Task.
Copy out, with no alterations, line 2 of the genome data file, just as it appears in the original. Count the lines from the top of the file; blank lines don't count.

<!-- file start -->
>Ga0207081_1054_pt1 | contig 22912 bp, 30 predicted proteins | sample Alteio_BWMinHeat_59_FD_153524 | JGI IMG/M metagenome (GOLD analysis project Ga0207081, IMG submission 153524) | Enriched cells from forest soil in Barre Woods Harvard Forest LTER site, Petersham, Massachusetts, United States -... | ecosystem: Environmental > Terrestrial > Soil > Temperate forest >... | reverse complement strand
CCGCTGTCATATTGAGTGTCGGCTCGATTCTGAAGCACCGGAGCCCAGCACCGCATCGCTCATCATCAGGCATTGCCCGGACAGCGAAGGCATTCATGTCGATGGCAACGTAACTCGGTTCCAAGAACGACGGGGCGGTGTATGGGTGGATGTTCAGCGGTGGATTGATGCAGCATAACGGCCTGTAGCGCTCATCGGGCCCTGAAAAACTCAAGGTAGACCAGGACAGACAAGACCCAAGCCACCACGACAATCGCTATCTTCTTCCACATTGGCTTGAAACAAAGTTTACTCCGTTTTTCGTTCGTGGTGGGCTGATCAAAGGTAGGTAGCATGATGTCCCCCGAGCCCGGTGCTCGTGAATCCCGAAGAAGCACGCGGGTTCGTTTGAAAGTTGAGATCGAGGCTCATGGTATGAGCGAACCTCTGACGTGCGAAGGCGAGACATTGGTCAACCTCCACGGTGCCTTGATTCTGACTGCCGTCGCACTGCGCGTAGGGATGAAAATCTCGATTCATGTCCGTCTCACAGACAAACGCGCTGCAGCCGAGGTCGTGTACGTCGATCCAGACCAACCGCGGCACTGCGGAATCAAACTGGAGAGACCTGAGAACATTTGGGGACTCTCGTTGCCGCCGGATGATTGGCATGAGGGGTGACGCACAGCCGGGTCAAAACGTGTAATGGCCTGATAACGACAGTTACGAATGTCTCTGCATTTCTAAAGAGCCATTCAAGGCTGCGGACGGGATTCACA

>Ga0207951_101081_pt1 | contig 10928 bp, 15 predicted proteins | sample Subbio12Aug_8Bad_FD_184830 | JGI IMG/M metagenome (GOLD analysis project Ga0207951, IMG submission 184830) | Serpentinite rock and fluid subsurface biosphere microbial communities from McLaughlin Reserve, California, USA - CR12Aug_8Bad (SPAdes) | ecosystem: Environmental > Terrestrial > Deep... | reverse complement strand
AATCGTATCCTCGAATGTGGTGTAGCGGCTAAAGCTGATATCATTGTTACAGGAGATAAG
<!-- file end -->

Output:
CCGCTGTCATATTGAGTGTCGGCTCGATTCTGAAGCACCGGAGCCCAGCACCGCATCGCTCATCATCAGGCATTGCCCGGACAGCGAAGGCATTCATGTCGATGGCAACGTAACTCGGTTCCAAGAACGACGGGGCGGTGTATGGGTGGATGTTCAGCGGTGGATTGATGCAGCATAACGGCCTGTAGCGCTCATCGGGCCCTGAAAAACTCAAGGTAGACCAGGACAGACAAGACCCAAGCCACCACGACAATCGCTATCTTCTTCCACATTGGCTTGAAACAAAGTTTACTCCGTTTTTCGTTCGTGGTGGGCTGATCAAAGGTAGGTAGCATGATGTCCCCCGAGCCCGGTGCTCGTGAATCCCGAAGAAGCACGCGGGTTCGTTTGAAAGTTGAGATCGAGGCTCATGGTATGAGCGAACCTCTGACGTGCGAAGGCGAGACATTGGTCAACCTCCACGGTGCCTTGATTCTGACTGCCGTCGCACTGCGCGTAGGGATGAAAATCTCGATTCATGTCCGTCTCACAGACAAACGCGCTGCAGCCGAGGTCGTGTACGTCGATCCAGACCAACCGCGGCACTGCGGAATCAAACTGGAGAGACCTGAGAACATTTGGGGACTCTCGTTGCCGCCGGATGATTGGCATGAGGGGTGACGCACAGCCGGGTCAAAACGTGTAATGGCCTGATAACGACAGTTACGAATGTCTCTGCATTTCTAAAGAGCCATTCAAGGCTGCGGACGGGATTCACA